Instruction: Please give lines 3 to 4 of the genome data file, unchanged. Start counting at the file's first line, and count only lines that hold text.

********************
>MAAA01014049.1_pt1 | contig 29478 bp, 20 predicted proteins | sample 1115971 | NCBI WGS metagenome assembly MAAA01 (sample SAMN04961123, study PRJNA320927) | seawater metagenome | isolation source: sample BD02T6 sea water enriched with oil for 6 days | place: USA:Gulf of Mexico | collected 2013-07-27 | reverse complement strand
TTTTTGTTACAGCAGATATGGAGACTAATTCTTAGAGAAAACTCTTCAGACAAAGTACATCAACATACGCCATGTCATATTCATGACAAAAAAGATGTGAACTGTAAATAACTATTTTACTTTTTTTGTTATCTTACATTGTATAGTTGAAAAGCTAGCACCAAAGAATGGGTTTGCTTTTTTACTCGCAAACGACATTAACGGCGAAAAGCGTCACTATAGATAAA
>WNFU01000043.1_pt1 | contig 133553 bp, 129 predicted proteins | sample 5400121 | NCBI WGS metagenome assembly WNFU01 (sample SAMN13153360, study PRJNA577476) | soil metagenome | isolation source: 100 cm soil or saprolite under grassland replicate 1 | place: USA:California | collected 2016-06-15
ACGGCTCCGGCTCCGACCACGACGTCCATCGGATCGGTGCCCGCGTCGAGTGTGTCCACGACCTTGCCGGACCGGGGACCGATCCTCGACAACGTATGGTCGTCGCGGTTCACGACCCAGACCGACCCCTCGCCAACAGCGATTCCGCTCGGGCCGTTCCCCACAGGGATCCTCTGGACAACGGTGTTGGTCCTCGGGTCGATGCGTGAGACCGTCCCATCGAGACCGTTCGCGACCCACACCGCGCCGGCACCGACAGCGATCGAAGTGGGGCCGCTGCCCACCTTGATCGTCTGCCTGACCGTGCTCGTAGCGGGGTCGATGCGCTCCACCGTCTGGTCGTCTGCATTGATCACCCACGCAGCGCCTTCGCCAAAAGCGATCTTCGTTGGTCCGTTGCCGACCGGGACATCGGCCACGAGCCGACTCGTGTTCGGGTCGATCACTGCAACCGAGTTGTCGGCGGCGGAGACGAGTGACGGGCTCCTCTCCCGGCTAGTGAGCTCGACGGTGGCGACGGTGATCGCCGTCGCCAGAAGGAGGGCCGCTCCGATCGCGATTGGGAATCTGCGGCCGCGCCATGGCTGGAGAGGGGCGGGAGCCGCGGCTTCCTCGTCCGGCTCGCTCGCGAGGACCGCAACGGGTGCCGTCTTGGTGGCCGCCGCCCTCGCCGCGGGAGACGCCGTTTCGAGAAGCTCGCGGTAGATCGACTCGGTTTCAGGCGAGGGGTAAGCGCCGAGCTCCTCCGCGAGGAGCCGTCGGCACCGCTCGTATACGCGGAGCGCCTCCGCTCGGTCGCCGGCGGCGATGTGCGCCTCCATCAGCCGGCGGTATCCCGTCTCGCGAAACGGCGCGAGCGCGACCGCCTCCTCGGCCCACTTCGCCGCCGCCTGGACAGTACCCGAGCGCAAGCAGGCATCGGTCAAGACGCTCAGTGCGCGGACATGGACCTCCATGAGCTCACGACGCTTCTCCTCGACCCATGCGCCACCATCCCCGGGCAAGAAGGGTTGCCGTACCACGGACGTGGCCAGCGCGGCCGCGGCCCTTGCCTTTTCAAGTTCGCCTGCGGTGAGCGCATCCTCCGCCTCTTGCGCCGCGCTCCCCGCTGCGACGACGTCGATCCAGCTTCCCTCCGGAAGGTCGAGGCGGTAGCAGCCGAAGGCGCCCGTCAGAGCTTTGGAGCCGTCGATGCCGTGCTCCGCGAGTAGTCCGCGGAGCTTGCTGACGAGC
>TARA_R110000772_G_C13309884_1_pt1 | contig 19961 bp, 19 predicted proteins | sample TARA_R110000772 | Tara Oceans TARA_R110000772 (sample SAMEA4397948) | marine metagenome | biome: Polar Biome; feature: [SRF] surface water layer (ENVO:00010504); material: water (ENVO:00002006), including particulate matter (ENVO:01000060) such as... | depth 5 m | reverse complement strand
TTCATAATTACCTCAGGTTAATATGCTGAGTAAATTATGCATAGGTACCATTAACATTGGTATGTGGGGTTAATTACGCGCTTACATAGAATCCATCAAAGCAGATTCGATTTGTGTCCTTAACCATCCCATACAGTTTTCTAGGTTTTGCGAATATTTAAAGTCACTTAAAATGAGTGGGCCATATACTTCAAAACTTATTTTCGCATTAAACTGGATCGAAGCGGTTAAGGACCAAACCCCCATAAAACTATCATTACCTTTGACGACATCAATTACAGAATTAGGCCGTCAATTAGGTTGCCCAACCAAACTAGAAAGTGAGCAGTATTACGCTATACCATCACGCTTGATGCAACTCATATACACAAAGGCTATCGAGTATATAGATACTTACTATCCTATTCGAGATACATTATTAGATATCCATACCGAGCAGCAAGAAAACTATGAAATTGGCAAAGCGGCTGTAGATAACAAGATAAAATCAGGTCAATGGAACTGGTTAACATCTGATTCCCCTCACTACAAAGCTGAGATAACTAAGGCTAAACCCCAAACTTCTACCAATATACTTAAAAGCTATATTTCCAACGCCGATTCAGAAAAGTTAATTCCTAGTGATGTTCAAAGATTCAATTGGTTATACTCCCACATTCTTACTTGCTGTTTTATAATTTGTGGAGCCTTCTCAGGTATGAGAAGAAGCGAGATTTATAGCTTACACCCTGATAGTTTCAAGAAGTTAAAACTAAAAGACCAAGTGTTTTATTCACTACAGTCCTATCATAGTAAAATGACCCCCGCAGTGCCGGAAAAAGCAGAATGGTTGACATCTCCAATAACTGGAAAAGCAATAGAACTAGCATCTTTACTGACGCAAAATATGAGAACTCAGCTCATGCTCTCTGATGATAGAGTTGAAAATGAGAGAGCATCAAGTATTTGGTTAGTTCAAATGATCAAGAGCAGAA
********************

>WNFU01000043.1_pt1 | contig 133553 bp, 129 predicted proteins | sample 5400121 | NCBI WGS metagenome assembly WNFU01 (sample SAMN13153360, study PRJNA577476) | soil metagenome | isolation source: 100 cm soil or saprolite under grassland replicate 1 | place: USA:California | collected 2016-06-15
ACGGCTCCGGCTCCGACCACGACGTCCATCGGATCGGTGCCCGCGTCGAGTGTGTCCACGACCTTGCCGGACCGGGGACCGATCCTCGACAACGTATGGTCGTCGCGGTTCACGACCCAGACCGACCCCTCGCCAACAGCGATTCCGCTCGGGCCGTTCCCCACAGGGATCCTCTGGACAACGGTGTTGGTCCTCGGGTCGATGCGTGAGACCGTCCCATCGAGACCGTTCGCGACCCACACCGCGCCGGCACCGACAGCGATCGAAGTGGGGCCGCTGCCCACCTTGATCGTCTGCCTGACCGTGCTCGTAGCGGGGTCGATGCGCTCCACCGTCTGGTCGTCTGCATTGATCACCCACGCAGCGCCTTCGCCAAAAGCGATCTTCGTTGGTCCGTTGCCGACCGGGACATCGGCCACGAGCCGACTCGTGTTCGGGTCGATCACTGCAACCGAGTTGTCGGCGGCGGAGACGAGTGACGGGCTCCTCTCCCGGCTAGTGAGCTCGACGGTGGCGACGGTGATCGCCGTCGCCAGAAGGAGGGCCGCTCCGATCGCGATTGGGAATCTGCGGCCGCGCCATGGCTGGAGAGGGGCGGGAGCCGCGGCTTCCTCGTCCGGCTCGCTCGCGAGGACCGCAACGGGTGCCGTCTTGGTGGCCGCCGCCCTCGCCGCGGGAGACGCCGTTTCGAGAAGCTCGCGGTAGATCGACTCGGTTTCAGGCGAGGGGTAAGCGCCGAGCTCCTCCGCGAGGAGCCGTCGGCACCGCTCGTATACGCGGAGCGCCTCCGCTCGGTCGCCGGCGGCGATGTGCGCCTCCATCAGCCGGCGGTATCCCGTCTCGCGAAACGGCGCGAGCGCGACCGCCTCCTCGGCCCACTTCGCCGCCGCCTGGACAGTACCCGAGCGCAAGCAGGCATCGGTCAAGACGCTCAGTGCGCGGACATGGACCTCCATGAGCTCACGACGCTTCTCCTCGACCCATGCGCCACCATCCCCGGGCAAGAAGGGTTGCCGTACCACGGACGTGGCCAGCGCGGCCGCGGCCCTTGCCTTTTCAAGTTCGCCTGCGGTGAGCGCATCCTCCGCCTCTTGCGCCGCGCTCCCCGCTGCGACGACGTCGATCCAGCTTCCCTCCGGAAGGTCGAGGCGGTAGCAGCCGAAGGCGCCCGTCAGAGCTTTGGAGCCGTCGATGCCGTGCTCCGCGAGTAGTCCGCGGAGCTTGCTGACGAGC